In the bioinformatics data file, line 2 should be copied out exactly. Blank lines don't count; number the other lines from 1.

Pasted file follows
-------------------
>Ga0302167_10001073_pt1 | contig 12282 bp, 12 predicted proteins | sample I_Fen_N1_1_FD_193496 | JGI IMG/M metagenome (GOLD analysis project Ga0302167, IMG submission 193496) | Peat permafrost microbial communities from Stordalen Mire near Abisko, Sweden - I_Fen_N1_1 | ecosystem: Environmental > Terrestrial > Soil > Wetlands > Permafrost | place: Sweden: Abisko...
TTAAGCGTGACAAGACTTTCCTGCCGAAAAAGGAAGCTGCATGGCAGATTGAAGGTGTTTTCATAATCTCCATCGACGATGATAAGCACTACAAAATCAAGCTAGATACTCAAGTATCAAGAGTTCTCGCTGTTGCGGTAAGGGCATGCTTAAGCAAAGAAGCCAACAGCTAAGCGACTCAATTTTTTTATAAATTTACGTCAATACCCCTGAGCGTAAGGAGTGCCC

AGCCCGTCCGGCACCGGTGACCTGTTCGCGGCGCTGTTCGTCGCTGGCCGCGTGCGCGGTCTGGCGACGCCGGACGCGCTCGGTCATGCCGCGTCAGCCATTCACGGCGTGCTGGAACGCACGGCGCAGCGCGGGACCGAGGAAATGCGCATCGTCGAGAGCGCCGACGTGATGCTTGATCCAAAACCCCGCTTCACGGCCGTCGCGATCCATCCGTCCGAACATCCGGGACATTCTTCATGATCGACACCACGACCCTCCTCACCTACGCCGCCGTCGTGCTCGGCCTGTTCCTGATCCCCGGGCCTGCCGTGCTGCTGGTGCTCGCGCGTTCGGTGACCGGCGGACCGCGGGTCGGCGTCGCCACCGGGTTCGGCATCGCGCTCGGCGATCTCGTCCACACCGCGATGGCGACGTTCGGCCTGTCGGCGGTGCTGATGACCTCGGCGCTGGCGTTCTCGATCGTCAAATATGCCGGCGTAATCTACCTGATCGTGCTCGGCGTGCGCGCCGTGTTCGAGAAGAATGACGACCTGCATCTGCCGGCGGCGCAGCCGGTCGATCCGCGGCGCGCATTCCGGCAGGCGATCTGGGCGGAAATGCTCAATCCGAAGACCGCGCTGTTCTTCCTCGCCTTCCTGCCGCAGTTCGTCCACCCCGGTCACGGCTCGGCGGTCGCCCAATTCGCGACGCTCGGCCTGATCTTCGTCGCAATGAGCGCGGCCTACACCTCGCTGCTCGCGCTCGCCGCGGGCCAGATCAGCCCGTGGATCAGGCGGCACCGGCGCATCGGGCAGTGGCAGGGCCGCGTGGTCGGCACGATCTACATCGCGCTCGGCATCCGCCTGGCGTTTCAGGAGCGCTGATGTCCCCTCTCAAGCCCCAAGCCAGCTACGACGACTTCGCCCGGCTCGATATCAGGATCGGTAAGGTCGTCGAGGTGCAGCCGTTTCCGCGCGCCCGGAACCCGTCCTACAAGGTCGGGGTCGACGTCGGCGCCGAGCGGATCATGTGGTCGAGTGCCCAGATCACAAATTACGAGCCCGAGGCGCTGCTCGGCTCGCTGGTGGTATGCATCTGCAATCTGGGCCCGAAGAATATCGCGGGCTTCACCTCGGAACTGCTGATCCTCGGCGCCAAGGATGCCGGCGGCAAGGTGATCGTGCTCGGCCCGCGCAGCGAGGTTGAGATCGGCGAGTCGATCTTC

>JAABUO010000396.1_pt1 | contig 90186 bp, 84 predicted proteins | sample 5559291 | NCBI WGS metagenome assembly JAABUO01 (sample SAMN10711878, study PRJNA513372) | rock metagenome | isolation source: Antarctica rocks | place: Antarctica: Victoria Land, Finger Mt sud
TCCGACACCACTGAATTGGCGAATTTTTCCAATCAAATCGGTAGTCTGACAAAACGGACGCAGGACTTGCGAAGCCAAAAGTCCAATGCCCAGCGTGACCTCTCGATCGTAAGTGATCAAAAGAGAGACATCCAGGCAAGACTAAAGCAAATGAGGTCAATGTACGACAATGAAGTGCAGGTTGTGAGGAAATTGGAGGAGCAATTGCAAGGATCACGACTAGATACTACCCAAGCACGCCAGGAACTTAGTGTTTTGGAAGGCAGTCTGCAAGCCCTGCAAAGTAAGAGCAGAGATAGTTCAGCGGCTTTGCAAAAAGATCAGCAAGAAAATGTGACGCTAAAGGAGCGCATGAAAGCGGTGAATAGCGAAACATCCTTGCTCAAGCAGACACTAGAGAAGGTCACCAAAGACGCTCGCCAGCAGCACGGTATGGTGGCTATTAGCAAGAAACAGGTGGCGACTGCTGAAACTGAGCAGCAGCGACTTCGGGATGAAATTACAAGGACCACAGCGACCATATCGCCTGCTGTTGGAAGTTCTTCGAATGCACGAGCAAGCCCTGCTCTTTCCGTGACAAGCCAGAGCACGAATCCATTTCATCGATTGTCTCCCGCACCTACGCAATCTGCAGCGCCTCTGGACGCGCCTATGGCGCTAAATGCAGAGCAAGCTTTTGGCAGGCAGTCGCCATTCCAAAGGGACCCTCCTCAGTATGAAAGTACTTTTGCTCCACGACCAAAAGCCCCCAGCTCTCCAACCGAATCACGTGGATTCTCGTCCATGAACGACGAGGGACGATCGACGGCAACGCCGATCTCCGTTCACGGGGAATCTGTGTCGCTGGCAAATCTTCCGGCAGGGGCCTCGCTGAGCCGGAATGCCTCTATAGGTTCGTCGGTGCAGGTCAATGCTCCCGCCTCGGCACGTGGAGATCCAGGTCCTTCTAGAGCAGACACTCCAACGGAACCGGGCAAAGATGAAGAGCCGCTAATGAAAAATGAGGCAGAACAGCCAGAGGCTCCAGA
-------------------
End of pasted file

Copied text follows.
TTAAGCGTGACAAGACTTTCCTGCCGAAAAAGGAAGCTGCATGGCAGATTGAAGGTGTTTTCATAATCTCCATCGACGATGATAAGCACTACAAAATCAAGCTAGATACTCAAGTATCAAGAGTTCTCGCTGTTGCGGTAAGGGCATGCTTAAGCAAAGAAGCCAACAGCTAAGCGACTCAATTTTTTTATAAATTTACGTCAATACCCCTGAGCGTAAGGAGTGCCC